Dear reader, we’ve checked the history of several group 5 monsters, and as we progress entry after entry, we get closer and closer to the end of this saga. That doesn’t mean that the remaining cars to be reviewed are examples of a lesser pedigree. The car we are reviewing now is another example of engineering magnificence, and the engine developed around it would transcend to the maximum level in terms of automotive history.  We are talking about BMW, a major player in engineering greatness and always linked to motorsport disciplines. Let’s learn about the BMW 320 Group 5.    


In the same way as with the Ford Capri, there has been for sure a large number of proud 3 Series owners watching ‘their car’ battle against Porsches, Lancias, and other group 5/DRM beasts. Who doesn’t remember BMW’s famous slogan that dates back to the 70’s? «The ultimate driving machine».   


I encourage you to visit ‘Jeroen’s E21 Network’, a nice BMW E21 dedicated website, which has been around for a long while, in which a proud 323i owner shares some interesting material that will help us acquire some BMW 3 Series historical context.

What kind of racing car was the BMW 320 Group 5? Did it achieve any sporting sucess?


To start this section, I will take you to another resource, in this case,, which will guide us through the 320 Group 5’s origins.

The mission for this car was to replace the ageing 3.0 CSL.


In essence, development time was quite short thanks to the fact that the car was based around a well known powerplant, the same M12 2 liter 4 cylinder engine BMW had been using already in Formula 2. With its 16 valves, this engine could reach 310 horsepower, an interesting figure considering we’re in the 70’s, and with a normally aspirated engine.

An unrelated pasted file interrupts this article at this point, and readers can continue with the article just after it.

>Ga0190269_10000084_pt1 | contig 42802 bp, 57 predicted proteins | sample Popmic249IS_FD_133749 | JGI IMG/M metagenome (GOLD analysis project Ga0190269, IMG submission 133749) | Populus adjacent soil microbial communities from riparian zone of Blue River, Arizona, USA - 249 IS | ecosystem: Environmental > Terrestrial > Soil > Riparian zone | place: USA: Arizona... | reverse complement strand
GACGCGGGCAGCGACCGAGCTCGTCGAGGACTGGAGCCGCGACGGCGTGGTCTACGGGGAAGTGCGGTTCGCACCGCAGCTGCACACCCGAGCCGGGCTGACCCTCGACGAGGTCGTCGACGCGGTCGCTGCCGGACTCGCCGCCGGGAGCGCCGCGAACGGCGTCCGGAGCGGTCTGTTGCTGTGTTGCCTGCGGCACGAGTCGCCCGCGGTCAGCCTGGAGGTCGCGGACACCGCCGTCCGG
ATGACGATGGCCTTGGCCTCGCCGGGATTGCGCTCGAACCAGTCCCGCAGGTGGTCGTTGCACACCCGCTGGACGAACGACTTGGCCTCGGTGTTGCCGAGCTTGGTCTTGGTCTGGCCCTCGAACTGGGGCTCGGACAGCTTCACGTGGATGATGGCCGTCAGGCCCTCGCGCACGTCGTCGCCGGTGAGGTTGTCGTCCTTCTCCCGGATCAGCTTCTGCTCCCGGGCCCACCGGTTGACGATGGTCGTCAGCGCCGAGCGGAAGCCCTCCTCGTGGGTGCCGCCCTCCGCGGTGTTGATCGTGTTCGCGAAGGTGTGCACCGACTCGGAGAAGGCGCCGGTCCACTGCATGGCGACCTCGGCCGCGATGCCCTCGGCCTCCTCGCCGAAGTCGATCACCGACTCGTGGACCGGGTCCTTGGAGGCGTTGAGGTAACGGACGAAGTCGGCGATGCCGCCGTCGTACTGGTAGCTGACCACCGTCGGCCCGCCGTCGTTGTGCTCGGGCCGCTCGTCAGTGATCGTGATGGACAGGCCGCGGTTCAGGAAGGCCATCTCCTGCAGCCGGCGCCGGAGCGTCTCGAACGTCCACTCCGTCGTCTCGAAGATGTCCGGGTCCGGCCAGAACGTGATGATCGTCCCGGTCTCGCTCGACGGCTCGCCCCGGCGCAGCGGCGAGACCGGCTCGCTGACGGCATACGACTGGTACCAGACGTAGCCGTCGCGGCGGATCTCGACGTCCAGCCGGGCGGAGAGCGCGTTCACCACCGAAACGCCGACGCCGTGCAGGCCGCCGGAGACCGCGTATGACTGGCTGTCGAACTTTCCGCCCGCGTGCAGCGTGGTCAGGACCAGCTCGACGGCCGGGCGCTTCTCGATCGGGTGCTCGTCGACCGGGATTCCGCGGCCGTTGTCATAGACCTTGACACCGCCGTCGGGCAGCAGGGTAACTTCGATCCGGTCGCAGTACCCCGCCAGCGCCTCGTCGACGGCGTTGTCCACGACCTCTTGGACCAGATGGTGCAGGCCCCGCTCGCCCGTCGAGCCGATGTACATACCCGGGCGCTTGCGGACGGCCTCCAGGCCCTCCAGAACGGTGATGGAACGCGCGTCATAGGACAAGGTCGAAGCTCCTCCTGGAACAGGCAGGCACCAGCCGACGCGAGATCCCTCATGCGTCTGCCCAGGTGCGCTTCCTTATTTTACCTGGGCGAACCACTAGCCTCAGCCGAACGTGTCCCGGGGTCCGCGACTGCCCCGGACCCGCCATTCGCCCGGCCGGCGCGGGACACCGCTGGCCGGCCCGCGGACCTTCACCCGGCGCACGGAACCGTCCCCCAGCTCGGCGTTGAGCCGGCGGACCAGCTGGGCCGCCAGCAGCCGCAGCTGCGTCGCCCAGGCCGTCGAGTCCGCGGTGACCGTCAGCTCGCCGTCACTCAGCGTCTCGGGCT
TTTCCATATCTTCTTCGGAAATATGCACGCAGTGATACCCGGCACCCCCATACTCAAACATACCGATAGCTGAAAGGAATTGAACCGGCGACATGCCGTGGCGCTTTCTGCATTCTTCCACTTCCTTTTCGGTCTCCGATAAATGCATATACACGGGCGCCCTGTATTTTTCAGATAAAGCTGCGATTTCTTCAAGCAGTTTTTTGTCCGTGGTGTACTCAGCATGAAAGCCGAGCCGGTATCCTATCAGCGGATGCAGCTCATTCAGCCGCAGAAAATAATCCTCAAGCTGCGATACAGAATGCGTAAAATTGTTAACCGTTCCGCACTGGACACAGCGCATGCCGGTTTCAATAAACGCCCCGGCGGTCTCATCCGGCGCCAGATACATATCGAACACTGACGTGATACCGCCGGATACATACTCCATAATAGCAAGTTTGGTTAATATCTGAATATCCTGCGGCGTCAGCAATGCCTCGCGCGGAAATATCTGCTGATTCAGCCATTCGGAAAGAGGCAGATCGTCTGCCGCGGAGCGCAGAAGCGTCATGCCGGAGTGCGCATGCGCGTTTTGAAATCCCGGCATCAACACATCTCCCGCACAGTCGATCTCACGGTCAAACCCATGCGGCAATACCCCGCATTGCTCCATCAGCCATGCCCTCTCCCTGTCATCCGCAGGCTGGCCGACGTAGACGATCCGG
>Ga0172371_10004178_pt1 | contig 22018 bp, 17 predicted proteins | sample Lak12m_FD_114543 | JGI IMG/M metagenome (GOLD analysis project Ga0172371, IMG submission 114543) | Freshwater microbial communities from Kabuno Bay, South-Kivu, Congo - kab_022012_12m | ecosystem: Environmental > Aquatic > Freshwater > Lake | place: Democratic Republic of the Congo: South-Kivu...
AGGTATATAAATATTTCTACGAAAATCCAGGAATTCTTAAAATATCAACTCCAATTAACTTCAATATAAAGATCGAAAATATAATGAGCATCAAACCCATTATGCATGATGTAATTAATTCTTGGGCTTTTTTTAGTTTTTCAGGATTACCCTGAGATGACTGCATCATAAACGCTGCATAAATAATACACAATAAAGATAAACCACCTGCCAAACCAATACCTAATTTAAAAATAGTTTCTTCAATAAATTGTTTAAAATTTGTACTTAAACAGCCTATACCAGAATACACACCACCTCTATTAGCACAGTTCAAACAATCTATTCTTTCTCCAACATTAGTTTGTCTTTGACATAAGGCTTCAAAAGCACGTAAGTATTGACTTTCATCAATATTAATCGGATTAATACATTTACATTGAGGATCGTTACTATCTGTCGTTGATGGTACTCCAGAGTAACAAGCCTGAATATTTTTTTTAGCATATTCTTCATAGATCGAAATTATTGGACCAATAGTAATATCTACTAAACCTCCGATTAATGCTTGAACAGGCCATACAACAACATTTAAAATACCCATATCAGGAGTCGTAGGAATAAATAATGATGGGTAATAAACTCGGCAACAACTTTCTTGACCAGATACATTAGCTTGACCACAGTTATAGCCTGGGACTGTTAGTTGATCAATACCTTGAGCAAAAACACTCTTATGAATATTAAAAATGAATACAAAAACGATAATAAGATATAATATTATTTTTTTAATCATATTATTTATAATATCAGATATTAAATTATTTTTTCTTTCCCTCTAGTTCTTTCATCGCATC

In terms of racing performance, this version of the 320 could achieve victory in twisty tracks, where it could compensate its power deficit against the Porsches, thanks to its excellent handling and balance.

In this following website, you can enjoy one of these normally aspirated engine versions, in an immaculate condition.

During 1977, and with the collaboration of Mclaren North America, now the 320’s power output would duplicate, jumping from 300 hp to around 600 hp. Full story in the link below, this time thanks to drivetribe:

Meanwhile, and through a parallel development program, BMW started developing its own turbocharged version, with a reduced version of the M12 engine, now with its displacement figure taken down to 1.4 litres. After achieving a reasonable degree of reliability, BMW could claim the 1978 title in the 2 liter class, thanks to both the factory efforts, and to the finesse and know-how of a well known privateer team: Schnitzer.  


So in the end, this was an excellent race car in both its normally aspirated and turbocharged engine versions. 


The development and lessons learnt by BMW with this powerplant, provided the technical background to achieve greater success, thanks to a brazilian racer, someone known as Nelson Piquet, driving a Brabham BT52, and achieving the first Formula 1 world title for a turbocharged engine, back in 1983. Sounds familiar?


What about the slot version?  

For this blog entry, we can enjoy as usual, a Sideways with a livery that pays tribute to the glory days of this car. It’s spectacular. I have no other word for it. The color, the shape, the finish, the attention to all sorts of details, makes this 320, another hommage to the great racing 70’s. This car is a must in any slot car collection that claims to be so. 

 The mechanical layout is AW, once more, featuring the well known Slot it MN09CH mated to a pinion/crown 11/28 ratio. Luckily for novice racers, this car is one of the most progressive and balanced ones straight out of the box. You’ll have no trouble finding its sweet point. It’s so balanced, it’ll make you feel like a racing expert from minute 1.  

Web Resources

This is a video featuring a normally aspirated 320 group 5.

And in this one, you’ll see flames coming out of the exhaust. It’s the turbo!!!

See you in the next blog entry, in which we’ll delight ourselves with another racetrack monster!

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